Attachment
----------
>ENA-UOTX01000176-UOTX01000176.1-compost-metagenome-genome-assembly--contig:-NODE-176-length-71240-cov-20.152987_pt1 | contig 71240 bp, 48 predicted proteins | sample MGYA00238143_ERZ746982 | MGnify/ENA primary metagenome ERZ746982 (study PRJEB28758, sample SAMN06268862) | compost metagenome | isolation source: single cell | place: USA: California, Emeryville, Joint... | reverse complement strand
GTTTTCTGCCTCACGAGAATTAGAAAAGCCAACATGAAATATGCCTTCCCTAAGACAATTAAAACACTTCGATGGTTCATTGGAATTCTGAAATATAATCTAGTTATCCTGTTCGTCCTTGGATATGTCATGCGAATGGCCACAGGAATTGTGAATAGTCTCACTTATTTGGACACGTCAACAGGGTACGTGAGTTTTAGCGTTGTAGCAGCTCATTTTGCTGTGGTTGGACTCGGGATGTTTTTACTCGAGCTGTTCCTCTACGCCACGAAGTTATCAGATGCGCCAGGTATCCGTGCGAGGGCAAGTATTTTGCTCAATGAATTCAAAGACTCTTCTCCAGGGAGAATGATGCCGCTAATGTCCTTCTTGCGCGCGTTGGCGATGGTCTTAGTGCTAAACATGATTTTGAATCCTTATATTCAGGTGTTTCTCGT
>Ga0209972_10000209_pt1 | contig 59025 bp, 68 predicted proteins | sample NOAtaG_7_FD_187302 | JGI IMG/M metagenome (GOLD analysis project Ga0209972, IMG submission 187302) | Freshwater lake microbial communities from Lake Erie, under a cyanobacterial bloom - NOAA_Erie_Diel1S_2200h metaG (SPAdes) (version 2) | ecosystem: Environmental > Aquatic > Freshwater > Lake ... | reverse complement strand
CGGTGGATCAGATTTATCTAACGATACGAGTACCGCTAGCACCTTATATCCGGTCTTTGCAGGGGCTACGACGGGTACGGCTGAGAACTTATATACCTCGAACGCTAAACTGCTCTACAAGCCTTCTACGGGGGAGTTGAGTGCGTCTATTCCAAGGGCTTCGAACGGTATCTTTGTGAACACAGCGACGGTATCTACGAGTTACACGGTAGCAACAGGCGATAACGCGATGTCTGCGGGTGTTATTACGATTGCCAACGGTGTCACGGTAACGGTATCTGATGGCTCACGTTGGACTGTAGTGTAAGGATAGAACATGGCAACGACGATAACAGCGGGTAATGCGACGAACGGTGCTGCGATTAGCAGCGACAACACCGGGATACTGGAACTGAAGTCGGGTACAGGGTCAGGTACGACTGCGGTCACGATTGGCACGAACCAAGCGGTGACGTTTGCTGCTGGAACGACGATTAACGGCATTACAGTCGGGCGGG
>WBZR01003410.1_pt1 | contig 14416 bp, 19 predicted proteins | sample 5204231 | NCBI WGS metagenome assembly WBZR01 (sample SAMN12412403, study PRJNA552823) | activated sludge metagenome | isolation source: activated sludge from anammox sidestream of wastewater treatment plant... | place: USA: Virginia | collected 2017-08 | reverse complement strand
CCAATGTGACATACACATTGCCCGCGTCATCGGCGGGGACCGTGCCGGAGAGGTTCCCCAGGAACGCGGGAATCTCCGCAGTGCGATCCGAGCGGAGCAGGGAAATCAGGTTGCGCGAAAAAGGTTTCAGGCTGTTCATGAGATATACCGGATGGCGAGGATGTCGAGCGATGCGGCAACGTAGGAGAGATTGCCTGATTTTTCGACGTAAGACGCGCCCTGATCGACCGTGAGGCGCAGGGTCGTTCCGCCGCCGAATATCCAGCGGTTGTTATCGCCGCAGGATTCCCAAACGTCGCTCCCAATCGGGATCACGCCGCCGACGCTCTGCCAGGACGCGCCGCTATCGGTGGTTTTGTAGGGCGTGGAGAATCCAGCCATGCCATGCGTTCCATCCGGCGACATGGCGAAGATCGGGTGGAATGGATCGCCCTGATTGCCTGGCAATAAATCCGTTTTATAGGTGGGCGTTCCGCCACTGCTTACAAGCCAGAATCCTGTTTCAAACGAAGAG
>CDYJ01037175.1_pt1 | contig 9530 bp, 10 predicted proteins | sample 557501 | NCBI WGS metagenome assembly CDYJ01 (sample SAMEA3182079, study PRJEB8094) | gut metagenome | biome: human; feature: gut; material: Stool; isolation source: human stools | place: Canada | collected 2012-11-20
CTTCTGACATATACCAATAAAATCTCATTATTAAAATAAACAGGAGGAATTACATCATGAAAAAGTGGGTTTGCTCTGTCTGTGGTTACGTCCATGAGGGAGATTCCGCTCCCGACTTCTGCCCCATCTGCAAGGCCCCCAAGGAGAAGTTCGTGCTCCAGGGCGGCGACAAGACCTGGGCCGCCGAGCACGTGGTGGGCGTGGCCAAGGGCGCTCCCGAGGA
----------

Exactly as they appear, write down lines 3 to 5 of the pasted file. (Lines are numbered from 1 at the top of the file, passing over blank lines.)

>Ga0209972_10000209_pt1 | contig 59025 bp, 68 predicted proteins | sample NOAtaG_7_FD_187302 | JGI IMG/M metagenome (GOLD analysis project Ga0209972, IMG submission 187302) | Freshwater lake microbial communities from Lake Erie, under a cyanobacterial bloom - NOAA_Erie_Diel1S_2200h metaG (SPAdes) (version 2) | ecosystem: Environmental > Aquatic > Freshwater > Lake ... | reverse complement strand
CGGTGGATCAGATTTATCTAACGATACGAGTACCGCTAGCACCTTATATCCGGTCTTTGCAGGGGCTACGACGGGTACGGCTGAGAACTTATATACCTCGAACGCTAAACTGCTCTACAAGCCTTCTACGGGGGAGTTGAGTGCGTCTATTCCAAGGGCTTCGAACGGTATCTTTGTGAACACAGCGACGGTATCTACGAGTTACACGGTAGCAACAGGCGATAACGCGATGTCTGCGGGTGTTATTACGATTGCCAACGGTGTCACGGTAACGGTATCTGATGGCTCACGTTGGACTGTAGTGTAAGGATAGAACATGGCAACGACGATAACAGCGGGTAATGCGACGAACGGTGCTGCGATTAGCAGCGACAACACCGGGATACTGGAACTGAAGTCGGGTACAGGGTCAGGTACGACTGCGGTCACGATTGGCACGAACCAAGCGGTGACGTTTGCTGCTGGAACGACGATTAACGGCATTACAGTCGGGCGGG
>WBZR01003410.1_pt1 | contig 14416 bp, 19 predicted proteins | sample 5204231 | NCBI WGS metagenome assembly WBZR01 (sample SAMN12412403, study PRJNA552823) | activated sludge metagenome | isolation source: activated sludge from anammox sidestream of wastewater treatment plant... | place: USA: Virginia | collected 2017-08 | reverse complement strand